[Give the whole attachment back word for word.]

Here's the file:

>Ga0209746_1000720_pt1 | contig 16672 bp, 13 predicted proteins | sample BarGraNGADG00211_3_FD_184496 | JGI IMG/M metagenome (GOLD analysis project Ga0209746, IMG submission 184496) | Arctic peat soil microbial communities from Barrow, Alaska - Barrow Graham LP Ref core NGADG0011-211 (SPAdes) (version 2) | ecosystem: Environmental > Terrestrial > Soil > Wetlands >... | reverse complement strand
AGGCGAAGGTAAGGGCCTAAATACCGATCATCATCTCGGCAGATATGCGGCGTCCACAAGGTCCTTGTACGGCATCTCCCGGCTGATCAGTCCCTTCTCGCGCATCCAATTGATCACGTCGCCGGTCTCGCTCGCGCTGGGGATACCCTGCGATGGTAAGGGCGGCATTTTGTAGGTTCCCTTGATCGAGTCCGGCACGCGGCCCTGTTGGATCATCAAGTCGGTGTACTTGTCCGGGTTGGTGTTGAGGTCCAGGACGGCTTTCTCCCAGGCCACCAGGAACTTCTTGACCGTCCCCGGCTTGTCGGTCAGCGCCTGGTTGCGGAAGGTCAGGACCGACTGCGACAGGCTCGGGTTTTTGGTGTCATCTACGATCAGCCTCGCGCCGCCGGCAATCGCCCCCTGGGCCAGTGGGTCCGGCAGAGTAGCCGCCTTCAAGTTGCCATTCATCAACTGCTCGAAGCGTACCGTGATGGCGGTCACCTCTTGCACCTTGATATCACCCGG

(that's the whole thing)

>Ga0209746_1000720_pt1 | contig 16672 bp, 13 predicted proteins | sample BarGraNGADG00211_3_FD_184496 | JGI IMG/M metagenome (GOLD analysis project Ga0209746, IMG submission 184496) | Arctic peat soil microbial communities from Barrow, Alaska - Barrow Graham LP Ref core NGADG0011-211 (SPAdes) (version 2) | ecosystem: Environmental > Terrestrial > Soil > Wetlands >... | reverse complement strand
AGGCGAAGGTAAGGGCCTAAATACCGATCATCATCTCGGCAGATATGCGGCGTCCACAAGGTCCTTGTACGGCATCTCCCGGCTGATCAGTCCCTTCTCGCGCATCCAATTGATCACGTCGCCGGTCTCGCTCGCGCTGGGGATACCCTGCGATGGTAAGGGCGGCATTTTGTAGGTTCCCTTGATCGAGTCCGGCACGCGGCCCTGTTGGATCATCAAGTCGGTGTACTTGTCCGGGTTGGTGTTGAGGTCCAGGACGGCTTTCTCCCAGGCCACCAGGAACTTCTTGACCGTCCCCGGCTTGTCGGTCAGCGCCTGGTTGCGGAAGGTCAGGACCGACTGCGACAGGCTCGGGTTTTTGGTGTCATCTACGATCAGCCTCGCGCCGCCGGCAATCGCCCCCTGGGCCAGTGGGTCCGGCAGAGTAGCCGCCTTCAAGTTGCCATTCATCAACTGCTCGAAGCGTACCGTGATGGCGGTCACCTCTTGCACCTTGATATCACCCGG